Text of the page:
· X and Y are both omitted,

· I and J are both omitted.

When the XZ-plane is selected, program G2 X- Y- Z- A- B- C- I- K- (or use G3 instead of G2). The axis words are all optional except that at least one of X and Z must be used. I and K are the offsets from the current location (in the X and Z directions, respectively) of the center of the circle. I and K are optional except that at least one of the two must be used. It is an error if:

· X and Z are both omitted,

· I and K are both omitted.

When the YZ-plane is selected, program G2 X- Y- Z- A- B- C- J- K- (or use G3 instead of G2). The axis words are all optional except that at least one of Y and Z must be used. J and K are the offsets from the current location (in the Y and Z directions, respectively) of the center of the circle. J and K are optional except that at least one of the two must be used. It is an error if:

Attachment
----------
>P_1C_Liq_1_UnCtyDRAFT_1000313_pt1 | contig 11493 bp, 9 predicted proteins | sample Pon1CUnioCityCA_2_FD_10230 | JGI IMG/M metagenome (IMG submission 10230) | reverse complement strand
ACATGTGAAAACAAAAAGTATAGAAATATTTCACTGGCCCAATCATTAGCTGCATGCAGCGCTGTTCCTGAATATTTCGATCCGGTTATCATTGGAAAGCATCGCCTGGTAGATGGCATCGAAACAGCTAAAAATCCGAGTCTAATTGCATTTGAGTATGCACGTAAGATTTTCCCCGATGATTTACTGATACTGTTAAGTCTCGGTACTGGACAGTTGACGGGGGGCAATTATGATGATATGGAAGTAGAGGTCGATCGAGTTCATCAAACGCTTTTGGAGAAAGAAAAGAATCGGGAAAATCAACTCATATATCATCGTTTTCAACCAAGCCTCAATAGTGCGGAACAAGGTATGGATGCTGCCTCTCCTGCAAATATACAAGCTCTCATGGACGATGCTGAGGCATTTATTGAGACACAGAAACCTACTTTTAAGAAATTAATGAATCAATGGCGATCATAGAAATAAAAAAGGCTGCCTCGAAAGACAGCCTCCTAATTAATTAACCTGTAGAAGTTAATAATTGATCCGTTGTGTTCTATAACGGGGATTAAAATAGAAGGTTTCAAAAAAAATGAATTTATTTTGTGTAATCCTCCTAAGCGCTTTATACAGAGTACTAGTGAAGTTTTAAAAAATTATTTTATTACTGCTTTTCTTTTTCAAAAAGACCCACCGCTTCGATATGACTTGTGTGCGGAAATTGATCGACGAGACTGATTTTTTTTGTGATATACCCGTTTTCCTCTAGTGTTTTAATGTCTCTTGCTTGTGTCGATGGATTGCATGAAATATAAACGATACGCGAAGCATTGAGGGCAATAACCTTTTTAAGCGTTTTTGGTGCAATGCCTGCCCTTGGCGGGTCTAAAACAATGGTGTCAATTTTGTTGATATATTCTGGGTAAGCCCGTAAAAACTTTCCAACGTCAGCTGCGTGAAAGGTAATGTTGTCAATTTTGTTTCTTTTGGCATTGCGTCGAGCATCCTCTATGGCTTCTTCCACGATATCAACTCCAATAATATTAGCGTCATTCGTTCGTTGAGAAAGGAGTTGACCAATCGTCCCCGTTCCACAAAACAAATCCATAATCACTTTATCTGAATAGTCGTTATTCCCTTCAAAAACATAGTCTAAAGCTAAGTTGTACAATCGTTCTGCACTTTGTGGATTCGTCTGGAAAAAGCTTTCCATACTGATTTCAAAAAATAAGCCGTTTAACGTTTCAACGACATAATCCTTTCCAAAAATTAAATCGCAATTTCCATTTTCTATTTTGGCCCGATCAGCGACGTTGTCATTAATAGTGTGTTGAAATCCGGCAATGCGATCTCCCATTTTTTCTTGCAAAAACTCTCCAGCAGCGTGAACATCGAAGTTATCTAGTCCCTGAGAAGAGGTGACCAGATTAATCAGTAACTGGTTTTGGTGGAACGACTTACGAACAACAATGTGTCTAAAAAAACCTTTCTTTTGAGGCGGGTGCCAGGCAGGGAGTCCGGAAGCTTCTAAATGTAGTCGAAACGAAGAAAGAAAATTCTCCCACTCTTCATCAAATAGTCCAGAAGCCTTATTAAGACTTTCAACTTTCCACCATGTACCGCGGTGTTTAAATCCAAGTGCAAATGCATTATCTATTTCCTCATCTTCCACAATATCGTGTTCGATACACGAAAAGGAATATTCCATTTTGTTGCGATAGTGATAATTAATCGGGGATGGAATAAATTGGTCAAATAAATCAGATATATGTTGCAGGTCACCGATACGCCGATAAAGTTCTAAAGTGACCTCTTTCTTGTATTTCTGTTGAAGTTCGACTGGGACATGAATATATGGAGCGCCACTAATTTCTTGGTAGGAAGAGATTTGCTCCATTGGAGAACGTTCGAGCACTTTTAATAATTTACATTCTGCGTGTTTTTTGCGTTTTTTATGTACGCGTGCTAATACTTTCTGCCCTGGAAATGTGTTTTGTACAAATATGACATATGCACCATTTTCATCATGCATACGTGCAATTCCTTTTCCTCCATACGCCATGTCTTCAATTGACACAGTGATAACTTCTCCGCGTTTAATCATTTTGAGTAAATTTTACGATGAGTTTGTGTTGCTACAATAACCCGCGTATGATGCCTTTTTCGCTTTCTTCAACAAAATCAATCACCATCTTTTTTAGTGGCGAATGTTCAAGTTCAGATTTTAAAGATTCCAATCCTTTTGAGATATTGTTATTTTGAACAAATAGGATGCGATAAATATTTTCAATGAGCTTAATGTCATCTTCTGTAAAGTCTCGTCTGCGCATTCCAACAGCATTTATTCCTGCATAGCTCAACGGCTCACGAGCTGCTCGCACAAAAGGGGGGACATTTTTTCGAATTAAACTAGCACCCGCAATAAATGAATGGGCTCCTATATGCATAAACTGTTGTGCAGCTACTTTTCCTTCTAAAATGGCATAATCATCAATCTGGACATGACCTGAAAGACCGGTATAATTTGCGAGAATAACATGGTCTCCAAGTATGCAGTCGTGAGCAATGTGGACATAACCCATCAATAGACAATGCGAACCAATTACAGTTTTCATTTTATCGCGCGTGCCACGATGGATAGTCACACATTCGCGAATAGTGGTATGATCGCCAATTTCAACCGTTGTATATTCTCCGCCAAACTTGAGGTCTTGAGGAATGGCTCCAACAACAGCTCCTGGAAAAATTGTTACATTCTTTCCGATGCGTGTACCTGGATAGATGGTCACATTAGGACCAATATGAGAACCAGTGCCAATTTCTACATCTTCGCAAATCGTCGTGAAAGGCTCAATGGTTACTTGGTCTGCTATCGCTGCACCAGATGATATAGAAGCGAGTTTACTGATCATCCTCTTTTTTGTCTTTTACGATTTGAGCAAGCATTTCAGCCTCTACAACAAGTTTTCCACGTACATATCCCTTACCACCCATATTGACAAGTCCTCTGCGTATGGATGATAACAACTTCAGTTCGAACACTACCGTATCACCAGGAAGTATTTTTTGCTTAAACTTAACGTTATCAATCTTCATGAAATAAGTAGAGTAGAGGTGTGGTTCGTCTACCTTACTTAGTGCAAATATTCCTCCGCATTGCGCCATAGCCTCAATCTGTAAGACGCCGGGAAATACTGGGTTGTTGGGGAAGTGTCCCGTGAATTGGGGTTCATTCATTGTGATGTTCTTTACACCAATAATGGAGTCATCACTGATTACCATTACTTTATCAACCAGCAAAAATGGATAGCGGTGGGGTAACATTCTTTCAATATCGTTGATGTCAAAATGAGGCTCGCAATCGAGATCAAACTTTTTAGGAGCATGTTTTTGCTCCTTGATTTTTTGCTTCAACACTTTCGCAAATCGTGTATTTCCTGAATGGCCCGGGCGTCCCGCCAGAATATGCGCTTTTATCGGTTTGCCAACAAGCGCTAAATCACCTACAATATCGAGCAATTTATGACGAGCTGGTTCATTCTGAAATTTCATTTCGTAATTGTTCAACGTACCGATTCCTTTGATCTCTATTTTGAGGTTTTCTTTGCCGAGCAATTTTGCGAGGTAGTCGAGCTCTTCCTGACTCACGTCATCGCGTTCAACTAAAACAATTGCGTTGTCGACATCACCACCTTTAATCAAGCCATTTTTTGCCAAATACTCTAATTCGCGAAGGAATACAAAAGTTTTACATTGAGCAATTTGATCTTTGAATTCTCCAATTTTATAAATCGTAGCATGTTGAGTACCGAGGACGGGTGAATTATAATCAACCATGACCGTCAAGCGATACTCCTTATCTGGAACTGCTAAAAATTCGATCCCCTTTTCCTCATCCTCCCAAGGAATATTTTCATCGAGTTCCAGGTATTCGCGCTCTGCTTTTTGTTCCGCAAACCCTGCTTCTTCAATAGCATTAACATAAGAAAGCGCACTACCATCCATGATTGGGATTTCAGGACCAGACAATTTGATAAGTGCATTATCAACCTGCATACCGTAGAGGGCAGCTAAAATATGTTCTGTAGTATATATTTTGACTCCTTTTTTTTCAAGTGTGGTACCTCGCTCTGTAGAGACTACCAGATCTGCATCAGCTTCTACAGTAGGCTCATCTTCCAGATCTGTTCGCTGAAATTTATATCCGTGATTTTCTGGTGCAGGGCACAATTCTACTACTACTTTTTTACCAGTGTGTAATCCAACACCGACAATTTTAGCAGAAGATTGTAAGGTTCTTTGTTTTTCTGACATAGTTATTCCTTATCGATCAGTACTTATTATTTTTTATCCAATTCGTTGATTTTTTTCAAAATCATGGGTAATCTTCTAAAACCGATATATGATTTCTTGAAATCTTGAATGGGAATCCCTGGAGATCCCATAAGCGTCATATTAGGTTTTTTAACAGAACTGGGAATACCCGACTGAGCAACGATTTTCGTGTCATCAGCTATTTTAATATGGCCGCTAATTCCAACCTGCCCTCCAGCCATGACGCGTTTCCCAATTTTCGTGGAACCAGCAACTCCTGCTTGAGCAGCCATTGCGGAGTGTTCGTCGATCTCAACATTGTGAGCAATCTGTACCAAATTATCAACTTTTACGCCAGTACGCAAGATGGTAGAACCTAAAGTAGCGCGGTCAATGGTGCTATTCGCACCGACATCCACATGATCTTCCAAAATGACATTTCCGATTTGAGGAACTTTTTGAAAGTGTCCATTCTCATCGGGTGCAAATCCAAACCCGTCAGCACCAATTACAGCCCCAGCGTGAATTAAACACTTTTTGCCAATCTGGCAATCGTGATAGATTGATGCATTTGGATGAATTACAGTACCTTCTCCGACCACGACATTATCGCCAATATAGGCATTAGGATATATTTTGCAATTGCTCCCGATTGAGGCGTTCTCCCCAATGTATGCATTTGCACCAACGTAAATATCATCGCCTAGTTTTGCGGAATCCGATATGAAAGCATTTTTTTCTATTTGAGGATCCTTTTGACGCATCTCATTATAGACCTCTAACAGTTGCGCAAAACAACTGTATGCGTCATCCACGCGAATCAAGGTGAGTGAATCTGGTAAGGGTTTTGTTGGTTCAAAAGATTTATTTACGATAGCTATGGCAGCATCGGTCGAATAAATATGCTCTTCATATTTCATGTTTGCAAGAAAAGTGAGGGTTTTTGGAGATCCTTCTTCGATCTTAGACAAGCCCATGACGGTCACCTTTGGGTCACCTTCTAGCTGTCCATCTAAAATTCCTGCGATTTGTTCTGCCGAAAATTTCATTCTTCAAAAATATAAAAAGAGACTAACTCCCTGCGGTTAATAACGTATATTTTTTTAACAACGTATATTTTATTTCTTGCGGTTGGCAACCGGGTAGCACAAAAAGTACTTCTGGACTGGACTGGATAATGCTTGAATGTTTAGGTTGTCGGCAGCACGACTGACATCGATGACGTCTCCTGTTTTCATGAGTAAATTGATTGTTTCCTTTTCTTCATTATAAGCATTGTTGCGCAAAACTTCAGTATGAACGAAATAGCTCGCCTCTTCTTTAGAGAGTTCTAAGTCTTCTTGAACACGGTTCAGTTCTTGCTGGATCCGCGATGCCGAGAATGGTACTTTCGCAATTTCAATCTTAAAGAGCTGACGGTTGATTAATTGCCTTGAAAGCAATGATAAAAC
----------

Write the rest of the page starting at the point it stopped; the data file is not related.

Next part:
· Y and Z are both omitted,

· J and K are both omitted.

Here is an example of a center format command to mill an arc: G17 G2 x 10 y 16 i 3 j 4 z 9.

That means to make a clockwise (as viewed from the positive z-axis) circular or helical arc whose axis is parallel to the Z-axis, ending where X=10, Y=16, and Z=9, with its center offset in the X direction by 3 units from the current X location and offset in the Y direction by 4 units from the current Y location. If the current location has X=7, Y=7 at the outset, the center will be at X=10, Y=11. If the starting value of Z is 9, this is a circular arc; otherwise it is a helical arc. The radius of this arc would be 5.

In the center format, the radius of the arc is not specified, but it may be found easily as the distance from the center of the circle to either the current point or the end poi